|Location Reigns Supreme With Future PCs
MIT conference looks at the future of location-based computing.
Tom Spring, PC World
Friday, October 01, 2004
"Location, location, location" may be the mantra for real
estate tycoons. But according to a panel of experts on location-based
services, the same mantra holds true for the future of cell phones
and mobile computers.
Panelists at the Massachusetts Institute of Technology during a
recent Emerging Technologies Conference described a future where
nothing ever gets lost and your SUV always knows the coordinates
of the gas station with the cheapest prices on super unleaded.
Today most computers lack the ability to interact with the surrounding
environment. But this is changing. All new cell phones sold in the
United States must carry geographical positioning technology accurate
to about 300 feet. Companies at the panel called "The Revolution
in Location Aware Computing" hope to bring location accuracy
down to within three inches and promise to deliver everything from
traffic reports to find-a-date services to precise information on
your child's whereabouts.
"Many of these applications exist today," Hari Balakrishnan,
an MIT computer scientist, told attendees. "But there are real
obstacles hindering widespread adoption."
Location-based services typically use location information derived
from cellular phone networks, which is not very precise. Other services
use GPS (global positioning satellite) information, which is more
precise, but its weak signals make location detection unworkable
inside buildings, cities, and even in a dense forest.
Going Beyond the GPS Barrier
Balakrishnan is part of the MIT development team that works on an
indoor location system called Cricket that can accurately locate
an object to within an inch of its location. Cricket relies on sensors
placed throughout a building to track objects with electronic beacons.
Cricket systems today are used inside hospitals for tracking equipment
and patients. In the future, Cricket could help robots smoothly
navigate a building without ever bumping into a wall.
For cities where tall buildings can mute GPS signals, a firm called
Rosum uses broadcast television signals and GPS technology to locate
people on city streets or deep inside buildings. "GPS just
doesn't work effectively inside," said panelist Matthew Rabinowitz,
founder of Rosum.
Rosum's so-called TV-GPS technology works by exploiting the television
synchronization signals broadcast by VHF and UHF frequencies. This
complicated process takes advantage of broadcast signals' ability
to penetrate deep inside buildings and can pinpoint TV-GPS-enabled
devices with accuracy up to 65 feet.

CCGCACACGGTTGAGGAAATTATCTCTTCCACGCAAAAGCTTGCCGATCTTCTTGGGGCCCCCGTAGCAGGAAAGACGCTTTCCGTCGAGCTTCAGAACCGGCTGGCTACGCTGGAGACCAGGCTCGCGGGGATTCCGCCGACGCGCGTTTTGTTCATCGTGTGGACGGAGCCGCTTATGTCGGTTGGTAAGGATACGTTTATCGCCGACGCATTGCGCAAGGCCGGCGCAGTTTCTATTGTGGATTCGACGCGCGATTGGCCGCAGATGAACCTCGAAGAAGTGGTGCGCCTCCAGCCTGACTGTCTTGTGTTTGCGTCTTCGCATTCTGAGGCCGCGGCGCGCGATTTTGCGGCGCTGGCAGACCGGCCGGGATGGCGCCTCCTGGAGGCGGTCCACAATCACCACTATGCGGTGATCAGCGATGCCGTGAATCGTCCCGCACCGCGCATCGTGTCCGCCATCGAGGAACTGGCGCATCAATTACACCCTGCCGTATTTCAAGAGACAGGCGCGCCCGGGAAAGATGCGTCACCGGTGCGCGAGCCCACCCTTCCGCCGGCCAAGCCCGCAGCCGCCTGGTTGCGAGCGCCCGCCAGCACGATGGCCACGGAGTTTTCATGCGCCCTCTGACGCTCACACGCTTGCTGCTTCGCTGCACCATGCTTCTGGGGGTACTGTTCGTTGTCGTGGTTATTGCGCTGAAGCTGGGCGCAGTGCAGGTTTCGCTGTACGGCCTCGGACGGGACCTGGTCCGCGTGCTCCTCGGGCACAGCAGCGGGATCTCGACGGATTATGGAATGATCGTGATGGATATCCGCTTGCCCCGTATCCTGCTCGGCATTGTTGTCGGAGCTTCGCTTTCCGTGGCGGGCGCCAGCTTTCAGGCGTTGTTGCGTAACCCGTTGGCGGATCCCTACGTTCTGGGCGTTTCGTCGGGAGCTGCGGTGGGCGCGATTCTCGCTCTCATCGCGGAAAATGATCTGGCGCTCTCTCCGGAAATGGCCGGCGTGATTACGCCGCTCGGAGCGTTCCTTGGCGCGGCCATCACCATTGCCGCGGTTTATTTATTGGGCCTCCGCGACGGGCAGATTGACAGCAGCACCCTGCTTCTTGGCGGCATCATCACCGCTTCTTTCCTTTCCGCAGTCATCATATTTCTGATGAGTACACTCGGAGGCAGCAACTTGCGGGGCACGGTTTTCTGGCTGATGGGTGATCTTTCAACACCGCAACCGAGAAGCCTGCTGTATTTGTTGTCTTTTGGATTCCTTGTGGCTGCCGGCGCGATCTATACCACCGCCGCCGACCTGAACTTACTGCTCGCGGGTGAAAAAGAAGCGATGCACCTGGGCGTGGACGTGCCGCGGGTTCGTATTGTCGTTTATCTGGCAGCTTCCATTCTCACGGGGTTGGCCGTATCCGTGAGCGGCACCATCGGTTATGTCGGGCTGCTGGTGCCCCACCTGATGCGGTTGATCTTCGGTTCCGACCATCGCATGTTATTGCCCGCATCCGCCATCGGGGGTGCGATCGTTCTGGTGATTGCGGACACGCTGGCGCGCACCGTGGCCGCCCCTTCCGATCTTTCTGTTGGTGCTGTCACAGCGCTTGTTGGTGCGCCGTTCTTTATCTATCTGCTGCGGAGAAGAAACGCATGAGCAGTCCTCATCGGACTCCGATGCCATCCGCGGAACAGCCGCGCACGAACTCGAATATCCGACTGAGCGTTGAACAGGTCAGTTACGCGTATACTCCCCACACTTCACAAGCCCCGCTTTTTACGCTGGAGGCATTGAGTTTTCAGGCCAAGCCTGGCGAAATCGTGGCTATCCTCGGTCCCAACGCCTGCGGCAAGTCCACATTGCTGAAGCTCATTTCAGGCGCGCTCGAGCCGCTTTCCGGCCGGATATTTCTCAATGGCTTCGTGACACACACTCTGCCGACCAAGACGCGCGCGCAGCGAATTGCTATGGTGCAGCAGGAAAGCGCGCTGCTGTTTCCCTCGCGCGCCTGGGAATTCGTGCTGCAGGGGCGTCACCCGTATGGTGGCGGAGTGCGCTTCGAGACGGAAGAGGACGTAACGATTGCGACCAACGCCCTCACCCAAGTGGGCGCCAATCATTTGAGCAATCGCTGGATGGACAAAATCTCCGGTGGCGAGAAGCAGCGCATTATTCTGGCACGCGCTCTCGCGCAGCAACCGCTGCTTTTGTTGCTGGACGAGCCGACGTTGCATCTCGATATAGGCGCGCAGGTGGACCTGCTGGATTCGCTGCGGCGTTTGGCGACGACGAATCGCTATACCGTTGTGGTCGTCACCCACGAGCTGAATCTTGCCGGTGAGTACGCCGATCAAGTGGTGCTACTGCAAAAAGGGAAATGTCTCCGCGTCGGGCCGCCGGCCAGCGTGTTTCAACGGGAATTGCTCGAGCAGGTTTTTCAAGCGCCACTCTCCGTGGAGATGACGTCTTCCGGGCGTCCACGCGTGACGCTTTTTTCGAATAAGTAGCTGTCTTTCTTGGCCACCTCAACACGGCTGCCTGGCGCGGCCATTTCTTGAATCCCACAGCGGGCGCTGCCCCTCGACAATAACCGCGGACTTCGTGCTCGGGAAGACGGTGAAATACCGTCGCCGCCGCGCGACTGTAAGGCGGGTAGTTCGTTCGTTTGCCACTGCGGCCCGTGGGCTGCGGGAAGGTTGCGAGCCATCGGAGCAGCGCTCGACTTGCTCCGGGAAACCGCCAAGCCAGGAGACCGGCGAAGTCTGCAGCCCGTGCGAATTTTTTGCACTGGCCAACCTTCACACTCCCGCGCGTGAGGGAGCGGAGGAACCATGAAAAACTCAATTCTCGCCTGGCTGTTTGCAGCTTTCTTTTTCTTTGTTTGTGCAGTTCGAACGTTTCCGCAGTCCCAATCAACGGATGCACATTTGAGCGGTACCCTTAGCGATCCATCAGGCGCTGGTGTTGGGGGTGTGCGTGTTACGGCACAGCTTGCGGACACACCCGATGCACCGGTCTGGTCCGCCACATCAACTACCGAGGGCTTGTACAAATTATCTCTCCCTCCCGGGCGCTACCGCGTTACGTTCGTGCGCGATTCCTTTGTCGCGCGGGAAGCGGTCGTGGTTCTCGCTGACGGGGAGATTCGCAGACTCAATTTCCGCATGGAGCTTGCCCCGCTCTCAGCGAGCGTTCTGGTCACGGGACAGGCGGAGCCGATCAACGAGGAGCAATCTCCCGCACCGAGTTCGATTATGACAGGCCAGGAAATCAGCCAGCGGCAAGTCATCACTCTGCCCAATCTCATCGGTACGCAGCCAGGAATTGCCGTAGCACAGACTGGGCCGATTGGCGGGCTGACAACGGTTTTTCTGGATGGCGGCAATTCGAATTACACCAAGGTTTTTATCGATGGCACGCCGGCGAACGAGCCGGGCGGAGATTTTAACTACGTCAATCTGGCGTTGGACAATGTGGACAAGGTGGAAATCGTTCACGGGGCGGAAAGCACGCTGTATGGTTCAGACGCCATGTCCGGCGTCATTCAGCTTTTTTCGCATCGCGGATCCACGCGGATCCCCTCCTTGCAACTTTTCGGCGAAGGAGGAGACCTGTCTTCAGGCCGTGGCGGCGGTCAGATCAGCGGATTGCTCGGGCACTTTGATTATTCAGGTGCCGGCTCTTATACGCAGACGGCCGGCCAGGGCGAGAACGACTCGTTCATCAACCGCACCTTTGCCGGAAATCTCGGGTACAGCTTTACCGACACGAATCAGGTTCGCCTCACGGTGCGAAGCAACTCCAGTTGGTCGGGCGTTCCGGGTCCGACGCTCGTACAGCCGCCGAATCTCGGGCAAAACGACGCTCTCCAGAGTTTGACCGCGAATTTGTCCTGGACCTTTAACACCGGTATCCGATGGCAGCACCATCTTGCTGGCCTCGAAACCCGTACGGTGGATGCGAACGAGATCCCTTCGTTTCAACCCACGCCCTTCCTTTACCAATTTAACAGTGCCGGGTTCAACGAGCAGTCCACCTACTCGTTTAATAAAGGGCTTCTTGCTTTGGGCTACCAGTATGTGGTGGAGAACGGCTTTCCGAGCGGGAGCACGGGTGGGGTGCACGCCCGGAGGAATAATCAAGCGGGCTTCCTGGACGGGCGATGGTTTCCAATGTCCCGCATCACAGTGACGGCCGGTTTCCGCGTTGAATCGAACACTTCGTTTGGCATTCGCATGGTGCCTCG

Location Privacy Barrier
Obstacles to the proliferation of location-aware computers are as
much social as they are technological, said Mark Jacobstein, president
of Digital Chocolate, a developer of software for mobile phones.
"There are no killer applications that are driving this technology
today," Jacobstein said. He explained that, aside from GPS
navigational systems for cars and asset tracking, there are no "must-have"
Digital Chocolate works primarily with cell phone manufacturers
who make mobile games for cell phones. But the company says its
first location-aware software app, called StarGazer, will be released
soon. StarGazer, a mobile application that knows geographically
where your phone is, also can display an image of the night sky
on a cell phone's display, which could help wannabe astronomers
identify constellations and planets.
Once a critical mass of people have cell phones equipped with more
precise location information, Jacobstein said, he hopes to bring
a find-a-friend and a find-a-date application to cell phones so
you can tell where your friends or lonely singles are on a Saturday
"People are paranoid that computers that know where you are
can turn against you," Rabinowitz said. Social obstacles to
location-aware computers mainly surround privacy issues where people
are concerned their movements will be tracked by Big Brother. It
also is possible that location services they could be used by stalkers
and child abductors as well as by those wanting to legitimately
locate a spouse or a child.
Panelists unanimously dismissed privacy concerns, citing the fact
that criminals will stalk and abduct with or without GPS technology.
"The benefits of being able to pinpoint things precisely easily
outweigh the negatives," Jacobstein said. The speakers also
agreed that devices with tracking technology should have an on/off
switch to disable tracking.
Paranoia Equals Profits
For one panelist, Matthew Gray, founder of Newbury Networks, paranoia
translates into location awareness profits. The company, which specializes
in Wi-Fi network security for businesses, can locate and block network
access by unauthorized computers. Gray told the audience how he
was able to access a local coffeehouse's free Wi-Fi network from
his office. "I don't want our employees accidentally using
the coffeehouse's network or vice versa," Gray said. Gray argued
that asset tracking of things like cargo containers and the LoJack
Stolen Vehicle Recovery System are already a multimillion dollar
industry. "Security is the killer application," he said.
For most consumers, however, location-based services are years away
from becoming a reality, the panelists agreed. The technology is
too nascent and expensive for most consumers. At the moment, panelists
say, those people are still looking for the right thing, the right
time, and the right place.